OCTOBER 13

Trump’s Cynical Ploy at St. John’s

On June 1, 2020, in the middle of his re-election campaign and with tensions in America high following the killing of George Floyd, President Donald Trump did what he often does: create chaos for his own political benefit, and implicated Christianity in his own misdeeds to the detriment of our faith. He knew he’d need to use violence against Americans to make the way for his shameless photo-op, but that didn’t stop him. Riot equipment was used so that he could walk across Lafayette Park and stand, holding a Bible he had borrowed, in front of St. John’s Church. The Trump campaign was promoting this antic on its social media pages within hours, betting again that the chaos they had created could be politically useful.

Here’s what Three GOP Senators Had to Say About It:

"There is no right to riot, no right to destroy others’ property ... but there is a fundamental — a Constitutional — right to protest, and I’m against clearing out a peaceful protest for a photo op that treats the Word of God as a political prop.''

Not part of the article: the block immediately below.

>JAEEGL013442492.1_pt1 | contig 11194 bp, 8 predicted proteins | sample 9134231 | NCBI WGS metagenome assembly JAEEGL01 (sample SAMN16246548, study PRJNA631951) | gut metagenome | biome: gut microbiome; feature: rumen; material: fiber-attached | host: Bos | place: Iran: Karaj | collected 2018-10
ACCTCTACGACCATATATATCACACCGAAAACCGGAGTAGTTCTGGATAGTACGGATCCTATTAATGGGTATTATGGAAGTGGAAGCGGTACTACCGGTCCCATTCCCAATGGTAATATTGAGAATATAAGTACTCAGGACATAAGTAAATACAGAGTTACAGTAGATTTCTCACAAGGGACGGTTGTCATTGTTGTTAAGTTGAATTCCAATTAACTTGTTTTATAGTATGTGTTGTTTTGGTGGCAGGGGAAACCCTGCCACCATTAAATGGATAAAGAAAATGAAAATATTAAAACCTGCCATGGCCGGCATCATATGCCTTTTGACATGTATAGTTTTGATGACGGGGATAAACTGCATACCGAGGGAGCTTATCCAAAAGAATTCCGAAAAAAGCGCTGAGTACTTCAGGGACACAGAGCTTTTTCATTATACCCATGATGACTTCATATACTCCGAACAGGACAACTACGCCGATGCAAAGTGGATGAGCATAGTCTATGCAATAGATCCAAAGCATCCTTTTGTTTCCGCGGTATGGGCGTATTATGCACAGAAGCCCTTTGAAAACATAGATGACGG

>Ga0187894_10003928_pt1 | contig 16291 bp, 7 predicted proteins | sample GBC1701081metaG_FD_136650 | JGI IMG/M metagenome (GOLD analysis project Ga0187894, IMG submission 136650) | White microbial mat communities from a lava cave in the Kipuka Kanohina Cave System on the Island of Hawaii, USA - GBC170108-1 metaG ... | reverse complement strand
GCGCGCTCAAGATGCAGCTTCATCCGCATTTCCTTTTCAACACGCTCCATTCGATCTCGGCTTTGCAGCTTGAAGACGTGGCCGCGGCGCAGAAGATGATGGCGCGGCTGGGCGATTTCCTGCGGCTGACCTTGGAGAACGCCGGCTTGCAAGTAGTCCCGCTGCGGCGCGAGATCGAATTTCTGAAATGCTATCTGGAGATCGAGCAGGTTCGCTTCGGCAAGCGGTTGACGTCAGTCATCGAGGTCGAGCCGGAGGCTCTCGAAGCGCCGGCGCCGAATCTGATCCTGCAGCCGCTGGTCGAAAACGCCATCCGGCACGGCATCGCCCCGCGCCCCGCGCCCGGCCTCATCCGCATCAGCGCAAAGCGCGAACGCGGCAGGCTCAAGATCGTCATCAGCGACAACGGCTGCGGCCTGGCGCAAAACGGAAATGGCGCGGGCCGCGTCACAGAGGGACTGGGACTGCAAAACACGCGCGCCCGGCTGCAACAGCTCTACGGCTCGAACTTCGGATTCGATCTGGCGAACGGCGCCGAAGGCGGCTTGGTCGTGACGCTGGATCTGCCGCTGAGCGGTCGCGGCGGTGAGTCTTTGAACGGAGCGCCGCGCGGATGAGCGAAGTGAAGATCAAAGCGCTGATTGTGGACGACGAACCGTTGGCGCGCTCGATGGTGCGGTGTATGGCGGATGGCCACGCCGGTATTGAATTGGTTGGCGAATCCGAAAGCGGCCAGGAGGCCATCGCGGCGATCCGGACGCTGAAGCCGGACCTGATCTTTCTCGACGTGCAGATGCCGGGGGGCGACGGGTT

- Sen. Ben Sasse

Link to article

“Obviously, if your question is, should you use tear gas to clear a path so the president can go have a photo-op, the answer is no”
- Sen. Tim Scott

Link to article

“It was “painful to watch peaceful protesters be subjected to tear gas in order for the president to go across the street to a church that I believe he’s attended only once.’’
- Sen. Susan Collins


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Washington Post: Timeline: The Clearing of St. John’s

Sen. Mitt Romney criticizes President Trump for clearing ‘nonviolent’ protesters for a ‘photo op’ 
“From the news clips I have seen, the protesters across from the White House were orderly and nonviolent. They should not have been removed by force and without warning, particularly when the apparent purpose was to stage a photo op”
-Sen. Mitt Romney

Sen. James Lankford, R-Okla., called Trump’s walk to the church “confrontational” and said it “distracted from his important message in the Rose Garden about our national grief, racism, peaceful protests and lawful assembly.’’ That message “was drowned out by an awkward photo op,’’ Lankford said.

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